The "Earning" experience consists of students working within the Walt Disney World Resort. At the program's inception, students were expected to work in one of 4 "major operating areas": Food, Merchandise, Attractions, and Custodial. Currently, Walt Disney World College Program students work in many areas.

Depending on the requirements of a student's school, internship credit may be earned.


College Program graduates can apply for Disney's professional internships that are in a field related to the students' major. The professional internship program is also available for college graduates in the semester following their graduation.

Some alumni keep in touch with each other after the program and attend reunions across the country. In October 1997, Disney held a 15 year reunion for all College Program alumni at Walt Disney World.

In the early 1990s, John M. Best and Jeffrey R. Rudeen edited two College Program alumni postal newsletters. The Disney-sponsored "Disney College Programs Alumni News" (later renamed to "Alumni News") was a quarterly newsletter that focused on news about Disney's parks and resorts, while the unofficial quarterly "College Program Alumni Newsletter" focused on stories involving alumni and reunions. The newsletters continued throughout the 90s. Today, alums can subscribe to Disney's alumni email newsletter from their College Program website.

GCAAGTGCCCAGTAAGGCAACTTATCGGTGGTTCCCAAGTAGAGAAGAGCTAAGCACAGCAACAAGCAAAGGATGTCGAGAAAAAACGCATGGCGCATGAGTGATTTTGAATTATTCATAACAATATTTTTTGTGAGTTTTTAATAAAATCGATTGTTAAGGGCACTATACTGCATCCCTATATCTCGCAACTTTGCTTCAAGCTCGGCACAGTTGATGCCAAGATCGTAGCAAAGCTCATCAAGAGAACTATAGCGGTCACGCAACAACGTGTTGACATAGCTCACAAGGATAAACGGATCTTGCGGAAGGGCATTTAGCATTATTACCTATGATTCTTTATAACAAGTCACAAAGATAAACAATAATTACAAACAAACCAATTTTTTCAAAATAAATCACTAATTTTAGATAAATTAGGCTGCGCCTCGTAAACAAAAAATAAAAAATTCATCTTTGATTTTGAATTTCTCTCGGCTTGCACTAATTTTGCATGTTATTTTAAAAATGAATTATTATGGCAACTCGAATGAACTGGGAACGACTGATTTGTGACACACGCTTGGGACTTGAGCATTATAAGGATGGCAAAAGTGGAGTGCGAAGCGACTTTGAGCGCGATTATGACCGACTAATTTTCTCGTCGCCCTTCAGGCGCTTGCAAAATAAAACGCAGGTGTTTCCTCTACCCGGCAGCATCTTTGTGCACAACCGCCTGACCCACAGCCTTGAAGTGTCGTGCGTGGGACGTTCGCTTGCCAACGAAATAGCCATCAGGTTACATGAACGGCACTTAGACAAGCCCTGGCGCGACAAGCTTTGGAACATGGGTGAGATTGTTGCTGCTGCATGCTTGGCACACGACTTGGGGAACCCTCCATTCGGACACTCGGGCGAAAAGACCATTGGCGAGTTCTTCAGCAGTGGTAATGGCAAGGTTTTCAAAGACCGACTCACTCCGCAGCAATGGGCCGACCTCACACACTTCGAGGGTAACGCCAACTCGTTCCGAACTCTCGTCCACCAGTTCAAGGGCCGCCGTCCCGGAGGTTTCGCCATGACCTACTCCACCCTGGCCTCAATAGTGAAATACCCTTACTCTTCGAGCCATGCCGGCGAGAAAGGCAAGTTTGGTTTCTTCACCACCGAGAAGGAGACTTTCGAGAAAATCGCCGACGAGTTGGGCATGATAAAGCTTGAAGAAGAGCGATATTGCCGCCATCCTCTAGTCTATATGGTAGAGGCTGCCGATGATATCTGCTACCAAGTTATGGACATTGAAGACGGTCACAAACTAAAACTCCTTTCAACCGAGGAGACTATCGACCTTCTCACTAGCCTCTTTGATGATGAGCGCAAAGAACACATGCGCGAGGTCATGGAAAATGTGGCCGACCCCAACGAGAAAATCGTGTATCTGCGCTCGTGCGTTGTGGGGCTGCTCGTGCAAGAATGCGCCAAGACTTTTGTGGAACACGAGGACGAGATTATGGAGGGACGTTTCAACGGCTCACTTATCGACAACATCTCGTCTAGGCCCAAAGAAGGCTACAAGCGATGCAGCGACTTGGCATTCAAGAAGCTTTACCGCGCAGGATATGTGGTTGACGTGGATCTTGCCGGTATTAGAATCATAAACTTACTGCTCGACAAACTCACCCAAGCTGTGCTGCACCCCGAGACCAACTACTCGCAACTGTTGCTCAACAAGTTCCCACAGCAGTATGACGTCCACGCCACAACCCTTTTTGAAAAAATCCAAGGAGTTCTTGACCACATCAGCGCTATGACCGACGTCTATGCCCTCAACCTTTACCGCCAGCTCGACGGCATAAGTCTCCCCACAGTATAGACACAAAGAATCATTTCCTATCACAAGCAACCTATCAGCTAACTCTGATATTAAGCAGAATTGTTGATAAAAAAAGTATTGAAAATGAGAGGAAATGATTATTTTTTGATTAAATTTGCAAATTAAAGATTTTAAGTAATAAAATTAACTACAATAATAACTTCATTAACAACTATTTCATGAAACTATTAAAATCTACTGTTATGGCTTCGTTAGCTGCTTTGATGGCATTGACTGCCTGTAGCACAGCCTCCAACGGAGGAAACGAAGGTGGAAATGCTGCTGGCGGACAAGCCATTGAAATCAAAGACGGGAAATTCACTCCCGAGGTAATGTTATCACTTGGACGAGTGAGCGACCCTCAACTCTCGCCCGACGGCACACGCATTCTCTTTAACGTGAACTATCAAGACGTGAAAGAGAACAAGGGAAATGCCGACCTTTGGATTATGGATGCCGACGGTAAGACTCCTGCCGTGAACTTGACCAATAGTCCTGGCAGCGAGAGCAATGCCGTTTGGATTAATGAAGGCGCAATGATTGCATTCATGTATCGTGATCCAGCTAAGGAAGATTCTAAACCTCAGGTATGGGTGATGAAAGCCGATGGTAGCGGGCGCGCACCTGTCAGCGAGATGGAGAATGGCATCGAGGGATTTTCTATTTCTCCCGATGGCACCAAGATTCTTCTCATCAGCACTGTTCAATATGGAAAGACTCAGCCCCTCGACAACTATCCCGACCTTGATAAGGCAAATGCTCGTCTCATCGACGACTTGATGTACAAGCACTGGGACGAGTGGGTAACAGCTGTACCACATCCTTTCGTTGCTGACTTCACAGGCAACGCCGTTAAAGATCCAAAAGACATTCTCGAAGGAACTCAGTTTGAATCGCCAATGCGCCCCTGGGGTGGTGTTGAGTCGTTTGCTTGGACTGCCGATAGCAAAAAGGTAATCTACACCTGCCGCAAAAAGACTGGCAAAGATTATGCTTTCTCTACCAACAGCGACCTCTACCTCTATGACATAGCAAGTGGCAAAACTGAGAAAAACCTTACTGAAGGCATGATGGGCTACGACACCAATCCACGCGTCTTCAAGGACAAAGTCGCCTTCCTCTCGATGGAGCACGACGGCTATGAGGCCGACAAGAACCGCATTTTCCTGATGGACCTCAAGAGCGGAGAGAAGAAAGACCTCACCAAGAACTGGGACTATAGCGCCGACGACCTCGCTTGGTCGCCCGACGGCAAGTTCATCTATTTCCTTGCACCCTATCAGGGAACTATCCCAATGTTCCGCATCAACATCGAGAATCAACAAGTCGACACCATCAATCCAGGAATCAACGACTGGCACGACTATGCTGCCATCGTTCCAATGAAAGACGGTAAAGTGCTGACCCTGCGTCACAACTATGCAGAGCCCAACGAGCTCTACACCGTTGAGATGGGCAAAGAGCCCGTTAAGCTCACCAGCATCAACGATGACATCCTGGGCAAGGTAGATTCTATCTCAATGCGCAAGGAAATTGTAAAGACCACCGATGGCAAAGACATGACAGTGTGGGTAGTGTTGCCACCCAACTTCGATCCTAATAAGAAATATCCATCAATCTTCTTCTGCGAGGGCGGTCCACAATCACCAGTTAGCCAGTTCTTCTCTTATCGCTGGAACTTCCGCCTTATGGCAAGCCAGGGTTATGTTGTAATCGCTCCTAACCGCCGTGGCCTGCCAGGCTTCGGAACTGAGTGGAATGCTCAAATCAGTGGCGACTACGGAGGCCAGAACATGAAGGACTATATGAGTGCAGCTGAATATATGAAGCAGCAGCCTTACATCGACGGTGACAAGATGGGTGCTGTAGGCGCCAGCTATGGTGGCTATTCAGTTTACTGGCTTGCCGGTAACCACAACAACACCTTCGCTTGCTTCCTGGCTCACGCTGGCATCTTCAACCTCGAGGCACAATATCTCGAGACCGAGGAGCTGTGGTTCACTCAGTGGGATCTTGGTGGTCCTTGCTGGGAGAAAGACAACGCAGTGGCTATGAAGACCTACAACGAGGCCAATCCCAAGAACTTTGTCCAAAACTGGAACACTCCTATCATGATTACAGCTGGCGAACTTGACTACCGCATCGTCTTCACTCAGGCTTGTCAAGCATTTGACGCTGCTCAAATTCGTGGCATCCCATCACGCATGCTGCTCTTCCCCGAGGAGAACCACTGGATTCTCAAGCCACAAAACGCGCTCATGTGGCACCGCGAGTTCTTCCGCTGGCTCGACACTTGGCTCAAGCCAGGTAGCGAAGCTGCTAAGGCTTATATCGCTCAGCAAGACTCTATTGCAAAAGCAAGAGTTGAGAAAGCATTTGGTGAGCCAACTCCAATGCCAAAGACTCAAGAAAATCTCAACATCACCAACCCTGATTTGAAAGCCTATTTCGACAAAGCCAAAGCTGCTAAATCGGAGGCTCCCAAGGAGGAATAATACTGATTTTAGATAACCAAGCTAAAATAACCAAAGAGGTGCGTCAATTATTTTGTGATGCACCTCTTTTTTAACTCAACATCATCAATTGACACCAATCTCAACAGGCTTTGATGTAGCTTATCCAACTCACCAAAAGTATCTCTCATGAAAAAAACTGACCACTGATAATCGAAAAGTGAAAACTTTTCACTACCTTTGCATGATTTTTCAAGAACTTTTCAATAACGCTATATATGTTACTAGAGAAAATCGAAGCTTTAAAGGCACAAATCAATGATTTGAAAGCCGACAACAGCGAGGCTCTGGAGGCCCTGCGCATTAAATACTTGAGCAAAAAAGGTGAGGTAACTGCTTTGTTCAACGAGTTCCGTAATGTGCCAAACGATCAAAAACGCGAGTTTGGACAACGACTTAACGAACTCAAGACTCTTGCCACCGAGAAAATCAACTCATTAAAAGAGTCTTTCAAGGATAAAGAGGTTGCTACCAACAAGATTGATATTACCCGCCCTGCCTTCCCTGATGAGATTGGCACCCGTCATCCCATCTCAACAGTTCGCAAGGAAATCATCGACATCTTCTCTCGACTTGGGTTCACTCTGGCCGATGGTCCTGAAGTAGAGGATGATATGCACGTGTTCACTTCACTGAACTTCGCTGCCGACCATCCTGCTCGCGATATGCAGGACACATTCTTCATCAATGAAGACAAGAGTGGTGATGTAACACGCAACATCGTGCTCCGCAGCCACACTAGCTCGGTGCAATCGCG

Until January 2005, Disney allowed returning alumni (as seasonal Cast Members) to stay in College Program housing. Due to the growth of the program, Disney discontinued the housing perk and started an alumni-only summer program for past College Program participants to return for select roles during the summer, the first session held from May to August. In 2009, there was such high interest in the program that they stopped accepting applications after less than a month


Critics argue that Disney is using the program as a source of cheap labor, as interns do the same work as veteran employees, but at a significantly lower pay rate. In late 2007, a permanent Cast Member ran for president of the local union in Orlando. Part of his platform intended to get rid of the Disney College program, claiming that the program "imports thousands of low-wage earners every year to work for Disney, depressing the local employment market and keeping wages down." Disney responded that the program is beneficial in the recruitment of cast members and that 8,000 workers out of 62,000 do not greatly impact operations.

See also


  1. {{cite news |url=} |title=Disney College Program E-Presentation}}

External links